Sallie Mae Standing Firm

Sources say the lender believes it can force its buyers to proceed at $60 a share.
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Sallie Mae

(SLM) - Get Report

still wants to do its $25 billion buyout.

Shares of the Reston, Va.-based student lender soared 9% Thursday on chatter that a buyout group led by private-equity investor J.C. Flowers may be willing to return to the table to renegotiate its purchase of Sallie. Sallie's jump came a day after the Flowers-led group -- which also includes

Bank of America

(BAC) - Get Report

and

JPMorgan Chase

(JPM) - Get Report

-- said it wouldn't complete the acquisition, due to "changes in the legislative and economic environment."

The sides agreed in April to a buyout at $60 a share -- a huge premium to Sallie's trading price at the time and to prices this week as well. Thursday's rally suggests investors are betting the sides will come together at a lower price.

But sources tell

TheStreet.com

that Sallie is not likely to budge on terms of the pending deal. The sources say the Sallie side believes the buyers' group has no contractual leeway to drop the deal under agreed-to terms.

People following the deal also say that if that's the case, the Flowers group may be forced to complete the deal at $60 a share -- because the buyers don't want to pay a costly breakup fee without getting any productive assets in return.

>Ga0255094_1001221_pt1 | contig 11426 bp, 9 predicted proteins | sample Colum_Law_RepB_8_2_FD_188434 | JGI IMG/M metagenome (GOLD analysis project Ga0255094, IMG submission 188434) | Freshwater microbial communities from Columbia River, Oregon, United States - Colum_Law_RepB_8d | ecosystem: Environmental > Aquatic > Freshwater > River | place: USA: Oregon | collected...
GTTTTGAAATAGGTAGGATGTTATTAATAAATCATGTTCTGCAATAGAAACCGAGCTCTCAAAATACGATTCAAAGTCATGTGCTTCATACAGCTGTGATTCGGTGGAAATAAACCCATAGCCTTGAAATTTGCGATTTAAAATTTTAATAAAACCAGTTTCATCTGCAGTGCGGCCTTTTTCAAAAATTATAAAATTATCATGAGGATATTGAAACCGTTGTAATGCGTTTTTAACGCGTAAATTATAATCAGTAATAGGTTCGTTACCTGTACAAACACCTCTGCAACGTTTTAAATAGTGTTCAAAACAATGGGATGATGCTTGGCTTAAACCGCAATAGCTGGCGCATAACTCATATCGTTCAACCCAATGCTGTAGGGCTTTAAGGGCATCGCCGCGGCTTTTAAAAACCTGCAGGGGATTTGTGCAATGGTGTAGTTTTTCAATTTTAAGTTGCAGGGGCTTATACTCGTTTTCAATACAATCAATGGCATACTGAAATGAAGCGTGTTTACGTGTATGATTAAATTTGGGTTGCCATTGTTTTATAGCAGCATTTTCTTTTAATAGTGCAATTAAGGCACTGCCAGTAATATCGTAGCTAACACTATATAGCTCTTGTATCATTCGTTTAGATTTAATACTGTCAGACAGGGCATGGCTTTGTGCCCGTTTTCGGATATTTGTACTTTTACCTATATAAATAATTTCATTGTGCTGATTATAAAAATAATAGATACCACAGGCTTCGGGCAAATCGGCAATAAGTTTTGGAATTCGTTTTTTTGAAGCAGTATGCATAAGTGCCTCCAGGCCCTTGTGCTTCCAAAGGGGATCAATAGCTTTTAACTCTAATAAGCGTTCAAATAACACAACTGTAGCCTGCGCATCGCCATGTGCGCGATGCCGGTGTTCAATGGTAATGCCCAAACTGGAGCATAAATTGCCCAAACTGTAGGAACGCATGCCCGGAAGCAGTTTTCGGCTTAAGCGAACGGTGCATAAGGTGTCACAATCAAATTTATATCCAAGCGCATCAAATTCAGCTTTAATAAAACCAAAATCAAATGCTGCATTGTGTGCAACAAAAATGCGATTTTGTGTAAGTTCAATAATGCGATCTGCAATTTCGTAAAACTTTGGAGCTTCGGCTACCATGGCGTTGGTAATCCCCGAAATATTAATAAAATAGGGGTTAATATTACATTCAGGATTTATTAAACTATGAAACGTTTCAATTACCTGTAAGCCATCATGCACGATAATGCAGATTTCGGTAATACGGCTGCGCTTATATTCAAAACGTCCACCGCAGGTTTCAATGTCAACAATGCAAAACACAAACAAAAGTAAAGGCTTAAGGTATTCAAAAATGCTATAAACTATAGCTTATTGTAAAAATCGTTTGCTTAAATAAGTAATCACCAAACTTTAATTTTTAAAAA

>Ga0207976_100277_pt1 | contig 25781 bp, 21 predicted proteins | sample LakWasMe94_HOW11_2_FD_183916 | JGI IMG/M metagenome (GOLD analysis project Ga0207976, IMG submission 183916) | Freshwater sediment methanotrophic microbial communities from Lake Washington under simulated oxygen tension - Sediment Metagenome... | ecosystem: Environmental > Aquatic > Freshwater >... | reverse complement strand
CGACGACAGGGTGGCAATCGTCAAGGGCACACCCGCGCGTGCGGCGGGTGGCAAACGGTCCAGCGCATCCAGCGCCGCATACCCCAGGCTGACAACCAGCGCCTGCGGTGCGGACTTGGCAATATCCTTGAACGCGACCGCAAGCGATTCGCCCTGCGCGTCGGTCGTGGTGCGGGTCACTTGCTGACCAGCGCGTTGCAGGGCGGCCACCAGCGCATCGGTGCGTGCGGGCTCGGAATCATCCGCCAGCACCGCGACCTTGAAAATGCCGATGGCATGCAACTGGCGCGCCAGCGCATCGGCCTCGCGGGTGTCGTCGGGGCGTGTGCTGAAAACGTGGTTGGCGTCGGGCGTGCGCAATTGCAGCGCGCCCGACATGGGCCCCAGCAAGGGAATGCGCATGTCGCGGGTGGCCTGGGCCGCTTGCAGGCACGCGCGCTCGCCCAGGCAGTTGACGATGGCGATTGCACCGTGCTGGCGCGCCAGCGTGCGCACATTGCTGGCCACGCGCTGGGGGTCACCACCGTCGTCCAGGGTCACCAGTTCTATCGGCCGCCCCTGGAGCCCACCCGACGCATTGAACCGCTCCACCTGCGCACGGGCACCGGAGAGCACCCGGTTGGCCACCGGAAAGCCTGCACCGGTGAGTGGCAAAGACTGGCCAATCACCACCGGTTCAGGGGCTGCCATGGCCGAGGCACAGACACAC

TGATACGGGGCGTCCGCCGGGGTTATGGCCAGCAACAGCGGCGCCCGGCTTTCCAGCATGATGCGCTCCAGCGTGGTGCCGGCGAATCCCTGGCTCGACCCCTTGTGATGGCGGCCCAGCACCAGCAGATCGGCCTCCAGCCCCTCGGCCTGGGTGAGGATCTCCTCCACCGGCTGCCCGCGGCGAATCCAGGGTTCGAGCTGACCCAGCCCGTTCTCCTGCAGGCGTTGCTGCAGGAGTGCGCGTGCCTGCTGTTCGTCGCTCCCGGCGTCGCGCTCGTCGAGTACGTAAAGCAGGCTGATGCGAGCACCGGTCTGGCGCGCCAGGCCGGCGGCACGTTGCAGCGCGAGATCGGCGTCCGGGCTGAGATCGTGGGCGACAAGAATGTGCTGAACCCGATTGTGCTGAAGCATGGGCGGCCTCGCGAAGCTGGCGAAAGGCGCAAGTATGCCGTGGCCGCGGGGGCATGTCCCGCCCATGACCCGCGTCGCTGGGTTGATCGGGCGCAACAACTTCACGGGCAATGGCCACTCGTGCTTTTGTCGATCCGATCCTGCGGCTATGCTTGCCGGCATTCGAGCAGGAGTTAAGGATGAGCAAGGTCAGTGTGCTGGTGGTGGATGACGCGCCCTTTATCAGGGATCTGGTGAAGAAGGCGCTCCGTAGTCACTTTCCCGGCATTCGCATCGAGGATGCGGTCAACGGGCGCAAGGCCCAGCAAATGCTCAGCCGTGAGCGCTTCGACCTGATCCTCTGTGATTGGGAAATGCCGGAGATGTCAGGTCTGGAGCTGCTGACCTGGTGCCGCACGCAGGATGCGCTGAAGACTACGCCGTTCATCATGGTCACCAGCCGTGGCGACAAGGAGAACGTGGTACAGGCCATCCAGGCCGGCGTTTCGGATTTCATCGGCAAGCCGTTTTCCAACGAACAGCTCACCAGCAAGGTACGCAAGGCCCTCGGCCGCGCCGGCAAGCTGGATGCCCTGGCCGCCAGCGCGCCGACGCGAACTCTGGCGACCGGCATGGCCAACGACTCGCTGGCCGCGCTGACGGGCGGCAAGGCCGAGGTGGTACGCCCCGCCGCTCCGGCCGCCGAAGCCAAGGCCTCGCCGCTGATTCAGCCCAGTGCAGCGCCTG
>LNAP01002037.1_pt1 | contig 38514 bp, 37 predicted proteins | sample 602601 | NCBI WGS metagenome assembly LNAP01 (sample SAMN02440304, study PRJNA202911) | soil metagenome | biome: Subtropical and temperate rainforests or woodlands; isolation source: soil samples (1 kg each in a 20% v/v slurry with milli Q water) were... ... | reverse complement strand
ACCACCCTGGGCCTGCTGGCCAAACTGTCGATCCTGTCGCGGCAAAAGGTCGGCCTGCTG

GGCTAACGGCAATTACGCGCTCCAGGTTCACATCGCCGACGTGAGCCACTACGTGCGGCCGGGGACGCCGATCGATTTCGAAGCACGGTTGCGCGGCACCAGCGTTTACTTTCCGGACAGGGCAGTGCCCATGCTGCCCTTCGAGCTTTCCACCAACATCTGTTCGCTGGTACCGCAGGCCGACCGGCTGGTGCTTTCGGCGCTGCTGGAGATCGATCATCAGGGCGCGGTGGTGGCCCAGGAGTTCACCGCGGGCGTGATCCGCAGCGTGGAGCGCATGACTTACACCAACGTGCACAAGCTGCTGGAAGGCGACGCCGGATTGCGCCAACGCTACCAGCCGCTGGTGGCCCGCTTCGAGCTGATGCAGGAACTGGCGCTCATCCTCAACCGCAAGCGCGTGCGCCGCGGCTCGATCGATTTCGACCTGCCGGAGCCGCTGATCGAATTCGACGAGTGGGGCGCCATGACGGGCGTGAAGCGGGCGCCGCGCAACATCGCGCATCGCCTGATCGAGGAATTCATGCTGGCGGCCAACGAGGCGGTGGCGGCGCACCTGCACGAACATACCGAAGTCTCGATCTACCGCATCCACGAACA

"It would be much less painful to do the deal for them than to pay $900 million for nothing," one source tells

TheStreet.com

, referring to the breakup fee called for in April's contract.

The Chris Flowers-led group has insisted that new student loan bills, signed Thursday by President Bush, have materially altered the deal by cutting some $20 billion in government subsidies from firms that provide student loans. Sallie says the legislation is expected to crimp its net income by about 2% annually over the next five years -- but since the legislation was fully expected prior to the deal, the company argues that it cannot legally be used as an out-clause for the prospective buyers.

Given that notion and Sallie's belief that there are no merits to declare a so-called material adverse change claim, the student lender is likely to attempt to play hardball with the private-equity consortium.

If the two sides cannot agree on terms, a lengthy court battle appears likely.

A call to Flowers' offices in New York was not immediately returned, nor was a call to Sallie Mae.